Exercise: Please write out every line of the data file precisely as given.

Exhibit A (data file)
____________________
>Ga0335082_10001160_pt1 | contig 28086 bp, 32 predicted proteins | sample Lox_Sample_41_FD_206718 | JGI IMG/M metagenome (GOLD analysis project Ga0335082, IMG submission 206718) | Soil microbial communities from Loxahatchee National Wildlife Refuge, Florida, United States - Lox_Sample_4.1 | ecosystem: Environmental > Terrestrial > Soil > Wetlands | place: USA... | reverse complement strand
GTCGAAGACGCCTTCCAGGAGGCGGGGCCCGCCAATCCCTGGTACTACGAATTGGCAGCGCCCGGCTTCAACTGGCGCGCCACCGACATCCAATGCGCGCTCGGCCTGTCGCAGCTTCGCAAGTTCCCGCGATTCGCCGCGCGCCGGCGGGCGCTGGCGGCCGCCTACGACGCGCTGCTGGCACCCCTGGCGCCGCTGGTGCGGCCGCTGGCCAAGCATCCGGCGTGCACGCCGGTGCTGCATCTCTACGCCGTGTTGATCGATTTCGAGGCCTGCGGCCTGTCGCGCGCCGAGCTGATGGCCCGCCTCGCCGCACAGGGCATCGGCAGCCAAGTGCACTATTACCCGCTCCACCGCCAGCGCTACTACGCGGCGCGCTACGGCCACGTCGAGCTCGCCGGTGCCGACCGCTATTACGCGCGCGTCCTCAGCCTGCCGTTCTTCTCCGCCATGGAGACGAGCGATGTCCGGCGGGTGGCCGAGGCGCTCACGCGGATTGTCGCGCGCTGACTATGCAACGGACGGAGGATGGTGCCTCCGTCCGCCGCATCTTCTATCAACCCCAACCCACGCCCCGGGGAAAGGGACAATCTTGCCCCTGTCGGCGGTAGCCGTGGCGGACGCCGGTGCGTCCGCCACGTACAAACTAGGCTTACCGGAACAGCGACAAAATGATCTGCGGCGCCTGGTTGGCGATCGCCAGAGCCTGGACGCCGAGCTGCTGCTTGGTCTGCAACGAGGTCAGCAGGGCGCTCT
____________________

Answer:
>Ga0335082_10001160_pt1 | contig 28086 bp, 32 predicted proteins | sample Lox_Sample_41_FD_206718 | JGI IMG/M metagenome (GOLD analysis project Ga0335082, IMG submission 206718) | Soil microbial communities from Loxahatchee National Wildlife Refuge, Florida, United States - Lox_Sample_4.1 | ecosystem: Environmental > Terrestrial > Soil > Wetlands | place: USA... | reverse complement strand
GTCGAAGACGCCTTCCAGGAGGCGGGGCCCGCCAATCCCTGGTACTACGAATTGGCAGCGCCCGGCTTCAACTGGCGCGCCACCGACATCCAATGCGCGCTCGGCCTGTCGCAGCTTCGCAAGTTCCCGCGATTCGCCGCGCGCCGGCGGGCGCTGGCGGCCGCCTACGACGCGCTGCTGGCACCCCTGGCGCCGCTGGTGCGGCCGCTGGCCAAGCATCCGGCGTGCACGCCGGTGCTGCATCTCTACGCCGTGTTGATCGATTTCGAGGCCTGCGGCCTGTCGCGCGCCGAGCTGATGGCCCGCCTCGCCGCACAGGGCATCGGCAGCCAAGTGCACTATTACCCGCTCCACCGCCAGCGCTACTACGCGGCGCGCTACGGCCACGTCGAGCTCGCCGGTGCCGACCGCTATTACGCGCGCGTCCTCAGCCTGCCGTTCTTCTCCGCCATGGAGACGAGCGATGTCCGGCGGGTGGCCGAGGCGCTCACGCGGATTGTCGCGCGCTGACTATGCAACGGACGGAGGATGGTGCCTCCGTCCGCCGCATCTTCTATCAACCCCAACCCACGCCCCGGGGAAAGGGACAATCTTGCCCCTGTCGGCGGTAGCCGTGGCGGACGCCGGTGCGTCCGCCACGTACAAACTAGGCTTACCGGAACAGCGACAAAATGATCTGCGGCGCCTGGTTGGCGATCGCCAGAGCCTGGACGCCGAGCTGCTGCTTGGTCTGCAACGAGGTCAGCAGGGCGCTCT